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Michael Lacey is a prominent American mathematician. He is well-known for contributions in several areas of mathematics, mainly concerning probability and statistics.

His full name is Michael Thoreau Lacey and he was born on September 26, 1959. He attended the University of Illinois at its Urbana-Champaign campus, where he received his doctorate in 1987. He worked under Walter Philipp, with whom he would continue to work in later years.

His thesis dealt with Banach spaces, which are complete normed vector spaces, and found a solution for an issue related to the law of the iterated logarithm as applied to empirical characteristic functions. Read more: Michael Lacey | GAtech and Michael Lacey | Wikipedia

Michael Lacey would go on to work at Louisiana State University and then the University of North Carolina after receiving his doctorate. It was while at the latter position that he and his old teacher, Walter Philipp, came up with a proof on central limit theorem (which states that independent random variables will often create a normal distribution, even if they are not normally distributed themselves).

In 1989 Michael Lacey moved to Indiana University, where he would remain until 1996; after that he went to the Georgia Institute of Technology, where he still works as a professor of mathematics today.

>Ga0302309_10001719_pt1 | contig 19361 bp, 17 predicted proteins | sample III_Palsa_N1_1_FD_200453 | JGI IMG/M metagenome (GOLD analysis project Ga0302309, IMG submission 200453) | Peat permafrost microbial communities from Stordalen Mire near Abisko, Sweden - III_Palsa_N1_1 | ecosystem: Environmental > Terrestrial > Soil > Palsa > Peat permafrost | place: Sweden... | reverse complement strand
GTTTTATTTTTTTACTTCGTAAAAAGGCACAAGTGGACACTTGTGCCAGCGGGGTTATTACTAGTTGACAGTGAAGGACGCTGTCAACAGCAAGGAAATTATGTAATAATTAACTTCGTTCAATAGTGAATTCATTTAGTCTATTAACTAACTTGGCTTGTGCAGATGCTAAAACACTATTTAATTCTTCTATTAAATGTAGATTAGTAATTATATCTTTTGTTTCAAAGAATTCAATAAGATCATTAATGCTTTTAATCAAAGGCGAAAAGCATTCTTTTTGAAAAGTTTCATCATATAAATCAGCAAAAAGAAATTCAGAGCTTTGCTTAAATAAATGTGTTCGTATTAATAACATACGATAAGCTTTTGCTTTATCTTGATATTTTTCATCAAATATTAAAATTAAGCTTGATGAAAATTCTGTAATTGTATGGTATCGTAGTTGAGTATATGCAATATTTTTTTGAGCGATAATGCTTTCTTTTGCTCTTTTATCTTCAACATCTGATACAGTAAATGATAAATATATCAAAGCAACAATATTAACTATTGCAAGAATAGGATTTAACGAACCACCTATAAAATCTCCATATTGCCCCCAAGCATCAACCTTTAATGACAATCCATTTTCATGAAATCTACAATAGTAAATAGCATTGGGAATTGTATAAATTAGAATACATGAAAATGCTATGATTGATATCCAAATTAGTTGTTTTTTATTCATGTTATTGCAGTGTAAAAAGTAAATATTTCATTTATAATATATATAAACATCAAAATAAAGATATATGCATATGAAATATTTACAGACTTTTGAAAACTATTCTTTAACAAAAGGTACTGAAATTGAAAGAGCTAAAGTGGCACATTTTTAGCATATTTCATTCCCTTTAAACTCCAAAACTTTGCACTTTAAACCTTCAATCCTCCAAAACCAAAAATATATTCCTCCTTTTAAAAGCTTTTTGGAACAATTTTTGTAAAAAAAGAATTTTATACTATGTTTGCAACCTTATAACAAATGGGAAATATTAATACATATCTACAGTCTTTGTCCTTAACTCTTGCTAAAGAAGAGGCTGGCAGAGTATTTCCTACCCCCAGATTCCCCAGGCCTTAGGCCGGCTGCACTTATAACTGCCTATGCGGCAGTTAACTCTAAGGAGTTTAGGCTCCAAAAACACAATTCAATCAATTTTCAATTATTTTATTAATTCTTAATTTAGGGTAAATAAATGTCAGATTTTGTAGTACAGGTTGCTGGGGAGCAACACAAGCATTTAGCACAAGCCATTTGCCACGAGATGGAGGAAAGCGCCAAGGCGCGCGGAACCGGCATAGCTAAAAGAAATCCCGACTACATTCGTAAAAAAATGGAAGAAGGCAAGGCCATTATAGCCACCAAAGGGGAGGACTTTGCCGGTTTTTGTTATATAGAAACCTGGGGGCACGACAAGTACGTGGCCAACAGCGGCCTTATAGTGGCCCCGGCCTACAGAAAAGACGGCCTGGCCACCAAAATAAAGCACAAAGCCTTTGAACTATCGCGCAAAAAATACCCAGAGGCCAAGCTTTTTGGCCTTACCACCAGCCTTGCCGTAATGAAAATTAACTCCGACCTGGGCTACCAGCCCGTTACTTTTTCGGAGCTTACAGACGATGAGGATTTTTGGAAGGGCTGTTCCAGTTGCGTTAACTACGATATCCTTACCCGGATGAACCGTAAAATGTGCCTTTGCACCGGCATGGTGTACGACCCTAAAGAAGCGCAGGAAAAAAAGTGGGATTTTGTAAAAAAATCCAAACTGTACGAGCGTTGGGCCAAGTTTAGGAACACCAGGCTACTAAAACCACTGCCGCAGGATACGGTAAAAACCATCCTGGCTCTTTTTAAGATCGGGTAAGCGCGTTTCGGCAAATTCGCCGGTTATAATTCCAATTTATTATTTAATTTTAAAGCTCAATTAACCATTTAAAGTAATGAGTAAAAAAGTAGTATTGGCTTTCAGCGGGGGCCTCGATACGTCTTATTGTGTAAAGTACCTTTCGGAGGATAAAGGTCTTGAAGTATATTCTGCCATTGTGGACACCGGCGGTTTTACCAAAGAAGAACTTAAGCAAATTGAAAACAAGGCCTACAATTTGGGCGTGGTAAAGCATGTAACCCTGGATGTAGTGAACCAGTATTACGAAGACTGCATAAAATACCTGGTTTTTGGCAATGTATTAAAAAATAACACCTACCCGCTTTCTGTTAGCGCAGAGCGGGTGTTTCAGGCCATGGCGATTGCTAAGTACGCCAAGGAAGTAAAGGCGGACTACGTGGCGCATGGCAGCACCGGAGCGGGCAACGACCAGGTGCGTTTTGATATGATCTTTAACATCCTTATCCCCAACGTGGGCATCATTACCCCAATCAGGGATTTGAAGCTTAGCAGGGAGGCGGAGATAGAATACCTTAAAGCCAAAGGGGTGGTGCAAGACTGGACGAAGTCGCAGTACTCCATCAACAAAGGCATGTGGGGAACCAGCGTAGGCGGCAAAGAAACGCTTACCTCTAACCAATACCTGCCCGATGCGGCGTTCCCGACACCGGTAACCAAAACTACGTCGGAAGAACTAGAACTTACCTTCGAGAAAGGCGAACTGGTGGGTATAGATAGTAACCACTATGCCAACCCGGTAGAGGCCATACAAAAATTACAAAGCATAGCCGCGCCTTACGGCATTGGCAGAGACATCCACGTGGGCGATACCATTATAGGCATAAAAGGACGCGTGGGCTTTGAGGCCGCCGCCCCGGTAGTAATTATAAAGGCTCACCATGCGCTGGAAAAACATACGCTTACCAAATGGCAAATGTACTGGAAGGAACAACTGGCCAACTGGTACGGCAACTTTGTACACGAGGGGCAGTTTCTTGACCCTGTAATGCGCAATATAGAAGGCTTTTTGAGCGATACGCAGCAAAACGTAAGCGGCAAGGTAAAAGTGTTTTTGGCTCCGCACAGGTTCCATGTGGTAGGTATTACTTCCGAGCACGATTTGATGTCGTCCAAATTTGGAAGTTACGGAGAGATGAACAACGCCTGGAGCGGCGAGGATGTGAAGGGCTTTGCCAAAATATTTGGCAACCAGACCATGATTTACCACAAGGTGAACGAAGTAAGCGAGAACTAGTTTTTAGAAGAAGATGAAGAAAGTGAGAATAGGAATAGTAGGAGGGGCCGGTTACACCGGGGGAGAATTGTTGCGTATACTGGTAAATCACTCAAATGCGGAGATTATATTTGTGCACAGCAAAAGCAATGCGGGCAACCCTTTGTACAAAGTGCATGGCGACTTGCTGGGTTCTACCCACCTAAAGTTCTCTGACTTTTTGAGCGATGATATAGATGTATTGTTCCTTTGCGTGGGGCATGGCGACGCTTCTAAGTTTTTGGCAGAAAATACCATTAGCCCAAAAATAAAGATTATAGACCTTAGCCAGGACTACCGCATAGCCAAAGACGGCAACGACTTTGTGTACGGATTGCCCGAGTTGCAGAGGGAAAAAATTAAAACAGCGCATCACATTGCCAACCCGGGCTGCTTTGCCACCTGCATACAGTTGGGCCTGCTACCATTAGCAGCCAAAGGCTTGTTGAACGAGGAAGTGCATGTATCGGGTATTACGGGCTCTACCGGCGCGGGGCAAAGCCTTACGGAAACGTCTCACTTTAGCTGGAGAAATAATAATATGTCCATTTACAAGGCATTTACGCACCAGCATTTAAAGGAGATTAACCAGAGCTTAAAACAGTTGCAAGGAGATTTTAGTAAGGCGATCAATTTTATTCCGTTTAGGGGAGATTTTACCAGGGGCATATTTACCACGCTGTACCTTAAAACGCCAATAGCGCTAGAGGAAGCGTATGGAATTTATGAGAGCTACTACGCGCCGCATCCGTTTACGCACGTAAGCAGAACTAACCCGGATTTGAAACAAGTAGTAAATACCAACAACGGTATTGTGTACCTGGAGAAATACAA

He has continued to study probability, as well as ergodic theory (which deals with dynamical systems that have an invariant measure and similar problems) and harmonic analysis (which focuses on representation of signals and function as the superposition of basic waves). Learn more about Michael Lacey: https://www.genealogy.math.ndsu.nodak.edu/id.php?id=62509 and http://people.math.gatech.edu/~lacey/

Michael Lacey has several other achievements to his name. He was awarded a National Science Foundation Postdoctoral Fellowship and used that time to study the Hilbert transform; he and Christoph Thiele managed to solve a conjecture that Alberto Calderón made about that problem, for which they won the prestigious Salem Prize. He also won a Guggenheim Fellowship in 2004 for his work with Xiaochun Li and became a fellow at the American Mathematical Society in 2012.

All of these endeavors make Michael Lacey one of the premiere mathematicians living and working in the United States today.

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